Günther Jerschke (1921-1997) was a German voice actor who dubbed Professor Hastings (renamed Professor Hastig) on Sesamstrasse. In contrast to the American Sesame Street, these dubbed segments remain in rotation on German TV to this day.
Jerschke studied acting as a young man, landing his first movie part in the 1938 Nazi propaganda film Pour le Mérite, in a bit as a young adjutant. Postwar, he found more success performing in revues and as a movie character actor. He featured in several of the Edgar Wallace mystery films, first as the voice of a radio newscaster in Der Frosch mit der Maske (1959, based on The Fellowship of the Frog), and then on-camera (in parts such as lawyers and coroners) in The Dead Eyes of London (1961), The Forger of London (1961), and Secret of the Red Orchid (1962). TV included appearances on Percy Stuart and Tatort.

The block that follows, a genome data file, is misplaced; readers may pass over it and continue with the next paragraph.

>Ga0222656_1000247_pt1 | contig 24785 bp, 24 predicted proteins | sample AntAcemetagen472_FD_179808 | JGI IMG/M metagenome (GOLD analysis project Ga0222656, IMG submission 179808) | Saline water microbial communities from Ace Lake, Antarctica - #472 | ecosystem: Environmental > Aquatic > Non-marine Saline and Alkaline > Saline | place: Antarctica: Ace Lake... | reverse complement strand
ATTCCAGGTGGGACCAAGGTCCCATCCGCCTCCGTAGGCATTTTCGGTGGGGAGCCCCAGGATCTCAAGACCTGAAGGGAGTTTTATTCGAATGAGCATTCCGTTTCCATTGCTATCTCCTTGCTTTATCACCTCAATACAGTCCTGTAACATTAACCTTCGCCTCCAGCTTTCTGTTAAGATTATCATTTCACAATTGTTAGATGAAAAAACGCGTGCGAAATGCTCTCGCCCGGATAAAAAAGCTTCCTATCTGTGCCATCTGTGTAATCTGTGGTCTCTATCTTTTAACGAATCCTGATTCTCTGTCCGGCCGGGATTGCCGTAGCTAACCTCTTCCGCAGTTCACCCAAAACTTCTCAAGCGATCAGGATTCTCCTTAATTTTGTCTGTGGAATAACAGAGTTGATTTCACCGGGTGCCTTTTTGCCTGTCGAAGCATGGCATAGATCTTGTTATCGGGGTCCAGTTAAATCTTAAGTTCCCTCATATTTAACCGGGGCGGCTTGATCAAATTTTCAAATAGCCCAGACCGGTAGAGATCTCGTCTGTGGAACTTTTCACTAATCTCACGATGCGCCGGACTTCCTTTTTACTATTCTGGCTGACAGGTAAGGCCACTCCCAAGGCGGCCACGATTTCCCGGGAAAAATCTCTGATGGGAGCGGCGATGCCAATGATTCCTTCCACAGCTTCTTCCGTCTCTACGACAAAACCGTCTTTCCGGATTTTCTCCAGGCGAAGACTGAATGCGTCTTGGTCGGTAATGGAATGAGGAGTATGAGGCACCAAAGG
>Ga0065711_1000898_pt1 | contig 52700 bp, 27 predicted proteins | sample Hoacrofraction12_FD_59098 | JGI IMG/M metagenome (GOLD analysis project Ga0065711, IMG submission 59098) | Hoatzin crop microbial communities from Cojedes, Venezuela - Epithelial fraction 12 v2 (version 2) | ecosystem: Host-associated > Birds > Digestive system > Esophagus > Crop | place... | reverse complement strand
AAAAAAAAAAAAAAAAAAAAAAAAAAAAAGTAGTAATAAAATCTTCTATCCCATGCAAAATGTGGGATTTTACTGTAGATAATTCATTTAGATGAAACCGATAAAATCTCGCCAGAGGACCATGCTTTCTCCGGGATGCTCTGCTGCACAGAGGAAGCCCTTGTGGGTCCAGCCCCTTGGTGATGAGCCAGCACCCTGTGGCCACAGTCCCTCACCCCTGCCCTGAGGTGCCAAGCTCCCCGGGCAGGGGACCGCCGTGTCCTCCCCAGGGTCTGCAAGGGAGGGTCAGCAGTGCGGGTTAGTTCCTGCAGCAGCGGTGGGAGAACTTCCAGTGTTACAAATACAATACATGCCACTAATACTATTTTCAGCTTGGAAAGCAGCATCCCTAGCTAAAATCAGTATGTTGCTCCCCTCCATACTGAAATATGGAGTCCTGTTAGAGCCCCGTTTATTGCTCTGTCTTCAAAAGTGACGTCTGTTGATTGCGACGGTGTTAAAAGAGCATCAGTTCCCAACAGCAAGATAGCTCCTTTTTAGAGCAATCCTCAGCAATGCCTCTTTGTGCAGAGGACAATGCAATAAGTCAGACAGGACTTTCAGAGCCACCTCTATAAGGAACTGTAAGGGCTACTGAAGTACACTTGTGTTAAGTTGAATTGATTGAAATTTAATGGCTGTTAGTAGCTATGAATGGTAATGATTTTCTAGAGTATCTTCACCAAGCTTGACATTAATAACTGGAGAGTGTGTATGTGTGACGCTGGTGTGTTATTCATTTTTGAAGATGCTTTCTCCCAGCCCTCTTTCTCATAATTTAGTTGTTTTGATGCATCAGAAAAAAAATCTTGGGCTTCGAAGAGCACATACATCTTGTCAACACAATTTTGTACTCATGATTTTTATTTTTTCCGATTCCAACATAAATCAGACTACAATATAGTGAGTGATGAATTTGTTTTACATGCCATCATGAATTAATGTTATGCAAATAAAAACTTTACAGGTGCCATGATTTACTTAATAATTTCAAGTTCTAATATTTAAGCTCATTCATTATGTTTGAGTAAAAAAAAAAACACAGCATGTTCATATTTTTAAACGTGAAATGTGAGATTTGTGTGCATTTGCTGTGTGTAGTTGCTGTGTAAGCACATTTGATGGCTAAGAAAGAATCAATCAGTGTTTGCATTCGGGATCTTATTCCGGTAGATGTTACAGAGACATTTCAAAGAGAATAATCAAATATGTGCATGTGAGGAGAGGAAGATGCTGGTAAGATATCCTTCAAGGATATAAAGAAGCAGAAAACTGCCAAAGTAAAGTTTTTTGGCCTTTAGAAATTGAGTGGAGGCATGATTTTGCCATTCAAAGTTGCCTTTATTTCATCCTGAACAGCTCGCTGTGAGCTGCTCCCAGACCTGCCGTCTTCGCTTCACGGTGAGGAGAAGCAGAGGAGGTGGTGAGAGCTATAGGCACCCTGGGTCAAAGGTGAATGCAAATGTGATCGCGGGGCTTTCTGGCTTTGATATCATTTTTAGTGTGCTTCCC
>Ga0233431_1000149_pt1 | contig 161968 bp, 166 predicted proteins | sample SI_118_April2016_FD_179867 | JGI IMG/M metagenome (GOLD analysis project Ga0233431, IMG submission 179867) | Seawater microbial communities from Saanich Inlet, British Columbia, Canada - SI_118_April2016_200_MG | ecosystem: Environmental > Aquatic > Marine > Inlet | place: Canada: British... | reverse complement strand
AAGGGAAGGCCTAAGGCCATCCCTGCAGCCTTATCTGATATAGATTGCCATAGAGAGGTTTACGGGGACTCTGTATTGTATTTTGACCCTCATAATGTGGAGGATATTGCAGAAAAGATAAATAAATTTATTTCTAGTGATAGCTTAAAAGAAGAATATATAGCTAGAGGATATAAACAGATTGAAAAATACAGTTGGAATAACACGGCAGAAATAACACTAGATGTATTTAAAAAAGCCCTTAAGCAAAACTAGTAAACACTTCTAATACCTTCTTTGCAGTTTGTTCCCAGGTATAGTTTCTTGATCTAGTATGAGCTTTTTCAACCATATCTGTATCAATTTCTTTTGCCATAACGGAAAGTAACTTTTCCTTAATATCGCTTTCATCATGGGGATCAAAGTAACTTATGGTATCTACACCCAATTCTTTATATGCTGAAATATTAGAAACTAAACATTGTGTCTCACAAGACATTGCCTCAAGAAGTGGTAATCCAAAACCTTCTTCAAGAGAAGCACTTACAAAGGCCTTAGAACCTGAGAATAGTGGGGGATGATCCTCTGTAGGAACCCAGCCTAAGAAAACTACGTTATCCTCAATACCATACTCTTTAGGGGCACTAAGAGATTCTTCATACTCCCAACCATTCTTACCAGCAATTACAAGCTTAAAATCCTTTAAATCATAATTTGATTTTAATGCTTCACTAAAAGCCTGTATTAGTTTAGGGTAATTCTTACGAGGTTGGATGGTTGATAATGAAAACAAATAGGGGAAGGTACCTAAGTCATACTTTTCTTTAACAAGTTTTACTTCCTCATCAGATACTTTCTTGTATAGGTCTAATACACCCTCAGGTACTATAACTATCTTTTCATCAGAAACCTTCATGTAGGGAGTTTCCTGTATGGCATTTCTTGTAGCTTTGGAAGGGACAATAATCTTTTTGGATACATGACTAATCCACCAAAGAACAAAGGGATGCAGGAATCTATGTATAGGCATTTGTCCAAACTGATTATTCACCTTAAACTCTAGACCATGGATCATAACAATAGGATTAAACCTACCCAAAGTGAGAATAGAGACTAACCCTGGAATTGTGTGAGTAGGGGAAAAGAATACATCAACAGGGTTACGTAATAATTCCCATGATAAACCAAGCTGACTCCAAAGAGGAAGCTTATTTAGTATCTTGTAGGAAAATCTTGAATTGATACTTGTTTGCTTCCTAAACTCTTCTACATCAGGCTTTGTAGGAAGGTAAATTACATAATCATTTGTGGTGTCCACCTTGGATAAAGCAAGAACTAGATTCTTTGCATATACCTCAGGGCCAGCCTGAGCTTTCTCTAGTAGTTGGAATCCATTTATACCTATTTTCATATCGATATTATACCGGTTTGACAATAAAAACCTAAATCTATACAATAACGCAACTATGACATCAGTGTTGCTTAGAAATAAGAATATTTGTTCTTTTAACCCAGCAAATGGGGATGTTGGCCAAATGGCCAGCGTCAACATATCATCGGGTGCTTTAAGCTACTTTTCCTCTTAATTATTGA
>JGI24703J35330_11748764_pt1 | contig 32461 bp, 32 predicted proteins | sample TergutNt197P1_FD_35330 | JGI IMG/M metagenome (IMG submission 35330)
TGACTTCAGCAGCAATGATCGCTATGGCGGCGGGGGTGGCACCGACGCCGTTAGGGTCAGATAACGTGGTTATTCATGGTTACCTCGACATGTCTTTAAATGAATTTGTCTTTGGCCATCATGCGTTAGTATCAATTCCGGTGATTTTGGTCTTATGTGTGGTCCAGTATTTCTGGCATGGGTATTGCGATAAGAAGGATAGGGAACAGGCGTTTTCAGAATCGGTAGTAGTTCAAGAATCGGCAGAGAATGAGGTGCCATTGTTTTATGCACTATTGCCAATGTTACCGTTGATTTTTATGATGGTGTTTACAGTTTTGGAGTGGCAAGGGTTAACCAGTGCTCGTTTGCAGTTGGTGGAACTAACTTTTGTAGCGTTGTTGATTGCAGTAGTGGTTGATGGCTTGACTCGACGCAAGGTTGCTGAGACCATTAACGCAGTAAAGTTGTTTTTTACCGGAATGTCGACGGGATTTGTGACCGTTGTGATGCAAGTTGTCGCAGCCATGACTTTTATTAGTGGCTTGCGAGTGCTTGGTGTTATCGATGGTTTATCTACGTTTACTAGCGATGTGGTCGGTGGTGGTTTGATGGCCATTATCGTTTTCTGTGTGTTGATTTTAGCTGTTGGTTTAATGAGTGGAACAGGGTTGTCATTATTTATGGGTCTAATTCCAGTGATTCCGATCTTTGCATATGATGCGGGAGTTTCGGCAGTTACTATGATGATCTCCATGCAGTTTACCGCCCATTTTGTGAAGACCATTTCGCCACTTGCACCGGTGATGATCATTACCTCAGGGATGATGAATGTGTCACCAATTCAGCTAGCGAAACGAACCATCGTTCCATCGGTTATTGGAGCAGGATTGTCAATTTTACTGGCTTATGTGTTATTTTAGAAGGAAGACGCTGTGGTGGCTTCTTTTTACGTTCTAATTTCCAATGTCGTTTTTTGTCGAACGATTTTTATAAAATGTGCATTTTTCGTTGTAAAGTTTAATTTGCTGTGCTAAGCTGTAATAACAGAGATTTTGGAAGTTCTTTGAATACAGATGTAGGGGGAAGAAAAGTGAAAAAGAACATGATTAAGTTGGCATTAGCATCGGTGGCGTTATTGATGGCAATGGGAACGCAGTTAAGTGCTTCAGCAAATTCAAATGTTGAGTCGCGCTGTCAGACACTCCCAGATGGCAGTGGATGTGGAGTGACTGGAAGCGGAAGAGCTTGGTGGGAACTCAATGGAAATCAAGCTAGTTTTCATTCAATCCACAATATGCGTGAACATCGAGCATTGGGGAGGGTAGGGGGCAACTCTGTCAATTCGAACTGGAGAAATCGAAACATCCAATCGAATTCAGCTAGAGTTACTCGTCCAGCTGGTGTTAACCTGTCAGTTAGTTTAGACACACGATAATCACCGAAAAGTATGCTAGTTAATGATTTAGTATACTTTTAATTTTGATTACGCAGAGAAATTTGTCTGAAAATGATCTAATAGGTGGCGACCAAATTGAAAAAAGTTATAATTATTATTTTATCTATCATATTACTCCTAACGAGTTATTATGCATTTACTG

Jerschke was a busy radio actor, beginning in 1951, with multiple appearances on crime anthologies Das Gericht zieht sich zur Beratung zurück (1952-1955) and Die Jagd nach dem Täter (1957-1964, in roles from landlord to showmen to police inspectors). In the 1960s and 1970s, he was part of the stock company at Studio Hamburg (where Sesamstrasse is both filmed and dubbed), dubbing various series and movies for German TV. Movie dubs ranged from one of Mr. Potter's bankers in It's a Wonderful Life to more substantial roles in an assortment of French and UK films, such as Michel Robin in La Chèvre and Leo Genn in Ten Little Indians.
On Columbo, Jerschke dubbed an assortment of secondary guest stars, including Michael Fox as Columbo's veterinarian, and was a frequent voice on Bonanza, as town doctors, sheriffs, and hotel clerks. Regular TV dub roles were highlighted by Albert Hague on Fame and Harold Gould on The Golden Girls. One of his last roles was in the 1995 children's radio serial The Magic Pudding, playing Albert, the titular pudding.